He swims freestyle on the Adelphi University swim team and could probably out swim you in his sleep.
He's a well-liked member of the Kappa Sigma fraternity.
And he comes from Poughkeepsie, a blue-collar city in upstate New York that can be a little rough.
Twenty-year-old sophomore Kevin Rohle is also openly gay. "When people find out I am gay they think they know everything about me," he said. "This is completely false. They actually know nothing."
To be gay nowadays may not seem like a big deal. Though court and legislative battles are still being fought over same-sex marriage, acceptance has grown, especially in metro areas like New York City. Sports, however, is one area where gay people are typically not comfortable stepping out, particularly men.
"The hardest thing about being gay is feeling comfortable because people will always [smack] talk," said the nursing student. "So, [you need to] stand your ground."
Fortunately, Rohle says he doesn't have to stand alone at Adelphi; many students have his back. But he didn't always feel this way.
When Rohle began swimming as a sophomore at Roy C. Ketcham High School in Wappingers Falls, NY, he would dress in dark colors to hide in the crowd. He felt different and people would push him away because he was gay.
"I never thought I would be treated differently being gay but I was," he recalled. "I lost a lot of my guy friends because they were embarrassed to be friends with the gay kid. It was really hard because I was coming out to my family and friends and in return I would lose friends."
Swimming helped Rohle find the acceptance he longed for.
"When I started swimming, I felt accepted," he said. "It turned out I was actually good at the sport so I pursued a college with a swim team and a nursing program."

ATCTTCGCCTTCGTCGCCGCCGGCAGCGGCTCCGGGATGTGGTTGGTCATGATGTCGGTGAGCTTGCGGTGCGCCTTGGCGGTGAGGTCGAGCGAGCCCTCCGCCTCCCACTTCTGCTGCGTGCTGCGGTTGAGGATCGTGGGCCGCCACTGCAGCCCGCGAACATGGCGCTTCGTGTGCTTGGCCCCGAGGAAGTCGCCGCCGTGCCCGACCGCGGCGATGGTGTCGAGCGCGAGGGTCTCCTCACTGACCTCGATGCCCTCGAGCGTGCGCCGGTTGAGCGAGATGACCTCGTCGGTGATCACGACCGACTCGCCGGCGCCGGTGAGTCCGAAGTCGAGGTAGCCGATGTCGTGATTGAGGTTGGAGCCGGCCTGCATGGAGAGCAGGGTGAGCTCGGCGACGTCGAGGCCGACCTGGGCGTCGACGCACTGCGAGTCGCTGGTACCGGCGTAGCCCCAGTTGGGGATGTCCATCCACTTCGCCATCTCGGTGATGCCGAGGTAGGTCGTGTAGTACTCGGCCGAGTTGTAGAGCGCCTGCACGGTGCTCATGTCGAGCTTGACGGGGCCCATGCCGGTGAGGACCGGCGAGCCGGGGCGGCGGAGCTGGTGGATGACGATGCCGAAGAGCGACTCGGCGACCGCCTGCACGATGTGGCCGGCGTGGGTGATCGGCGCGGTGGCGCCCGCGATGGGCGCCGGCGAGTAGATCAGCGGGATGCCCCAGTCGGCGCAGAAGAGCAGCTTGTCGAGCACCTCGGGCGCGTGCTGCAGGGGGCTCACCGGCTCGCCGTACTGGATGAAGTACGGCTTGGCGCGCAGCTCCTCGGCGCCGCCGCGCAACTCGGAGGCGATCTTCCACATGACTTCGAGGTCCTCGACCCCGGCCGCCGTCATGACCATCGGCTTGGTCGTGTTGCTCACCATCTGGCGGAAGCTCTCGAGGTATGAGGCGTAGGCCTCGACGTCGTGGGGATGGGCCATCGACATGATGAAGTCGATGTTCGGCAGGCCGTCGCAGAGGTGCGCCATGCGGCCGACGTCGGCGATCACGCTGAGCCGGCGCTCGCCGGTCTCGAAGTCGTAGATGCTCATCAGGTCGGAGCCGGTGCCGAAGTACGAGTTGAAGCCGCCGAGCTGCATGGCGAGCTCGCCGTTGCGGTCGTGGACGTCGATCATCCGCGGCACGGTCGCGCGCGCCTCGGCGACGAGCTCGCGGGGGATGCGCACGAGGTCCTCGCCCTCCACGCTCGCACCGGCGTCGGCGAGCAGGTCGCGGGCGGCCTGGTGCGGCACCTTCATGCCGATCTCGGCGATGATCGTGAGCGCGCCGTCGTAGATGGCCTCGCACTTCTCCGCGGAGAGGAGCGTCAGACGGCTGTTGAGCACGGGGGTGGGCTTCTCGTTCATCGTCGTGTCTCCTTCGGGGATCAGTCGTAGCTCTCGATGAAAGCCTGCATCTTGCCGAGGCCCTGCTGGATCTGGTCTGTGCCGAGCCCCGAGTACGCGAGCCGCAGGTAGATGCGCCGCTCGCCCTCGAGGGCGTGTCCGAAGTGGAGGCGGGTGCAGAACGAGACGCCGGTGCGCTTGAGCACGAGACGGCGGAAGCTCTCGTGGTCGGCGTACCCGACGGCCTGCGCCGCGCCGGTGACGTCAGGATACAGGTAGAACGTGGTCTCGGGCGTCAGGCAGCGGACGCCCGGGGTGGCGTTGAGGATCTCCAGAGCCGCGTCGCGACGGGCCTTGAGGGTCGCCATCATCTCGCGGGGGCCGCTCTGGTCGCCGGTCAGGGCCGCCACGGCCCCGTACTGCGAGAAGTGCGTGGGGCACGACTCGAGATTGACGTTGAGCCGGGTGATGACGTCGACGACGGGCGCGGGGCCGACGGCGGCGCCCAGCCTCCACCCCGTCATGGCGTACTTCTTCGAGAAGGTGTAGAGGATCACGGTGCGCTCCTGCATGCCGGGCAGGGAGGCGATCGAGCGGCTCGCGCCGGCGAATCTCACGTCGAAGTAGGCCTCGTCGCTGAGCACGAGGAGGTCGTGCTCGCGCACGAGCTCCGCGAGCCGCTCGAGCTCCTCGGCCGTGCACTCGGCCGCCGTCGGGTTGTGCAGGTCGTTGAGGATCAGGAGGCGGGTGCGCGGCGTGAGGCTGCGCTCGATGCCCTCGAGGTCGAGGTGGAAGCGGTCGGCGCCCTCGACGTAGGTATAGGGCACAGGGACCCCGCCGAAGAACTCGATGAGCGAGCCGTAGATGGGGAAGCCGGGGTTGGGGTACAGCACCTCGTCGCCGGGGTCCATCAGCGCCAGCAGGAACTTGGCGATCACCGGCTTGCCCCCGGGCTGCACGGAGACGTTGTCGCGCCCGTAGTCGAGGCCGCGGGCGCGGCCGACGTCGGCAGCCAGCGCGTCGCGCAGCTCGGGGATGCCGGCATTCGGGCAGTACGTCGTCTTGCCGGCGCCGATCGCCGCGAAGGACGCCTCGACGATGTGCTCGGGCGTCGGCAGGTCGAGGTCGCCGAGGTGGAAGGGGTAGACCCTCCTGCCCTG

Although Rohle was eager for a fresh start, the transition to Adelphi University wasn't easy at first. The 5'9" blue eyed, blonde haired swimmer felt the stares when he walked into the locker room for the first time.
"I felt nervous because I did not want the guys to feel like I was going to make a move on them or something," Rohle said.
But, as Rohle succeeded in swimming, he felt himself becoming comfortable in his own skin. He eventually began to take on a leadership role on the team. One of his greatest accomplishments was bringing his team together, he said.
Before he joined the team, members used to be divided by gender, with boys interacting only with boys, girls interacting with other girl teammates and everyone going about their own business after practice.
Rohle, along with the other new freshman, helped make team members a more cohesive unit. No longer do the teammates only communicate at practice, they have formed friendships outside the pool. Now, after practice, the team spends time bonding over dinner or having a night out at the movies.
When he isn't in the pool, Rohle keeps himself busy on campus. "My life revolves around swimming, studying for nursing, being an active member of Kappa Sigma and attending class," he said.
He hopes to use his degree to become a traveling nurse. Certified in CPR and automated external defibrillators, Rohle said he wants to work as a lifeguard in the summers to help finance his education.
"People laugh when they hear I want to be a nurse," he said. "But I tell them you better be nice because one day I can be the gay nurse who is saving your life."
In the rare instances he has free time, Rohle enjoys going out to local clubs. "The weeks are hectic so I give myself time on the weekends to relax and catch up on gossip with friends," he said.
While Rohle has made many friends at Adelphi, it's taken some students time to accept him.
"Some brothers had to warm up to being friendly with Kev, but everyone treats him as a regular guy," said Adelphi student Jeffrey Elliot Blaine, Rohle's roommate in Earle Hall and a fellow Kappa Sigma brother. "Living with Kev is like living with any other dude," he added.
While it hasn't always been easy, Rohle says he is glad he came to Adelphi.
"I have never been more happy with my life than now," he said. "Being gay comes with a lot of unnecessary baggage but it's who I am. I feel blessed to have found a home here at Adelphi with friends who accept me for who I am."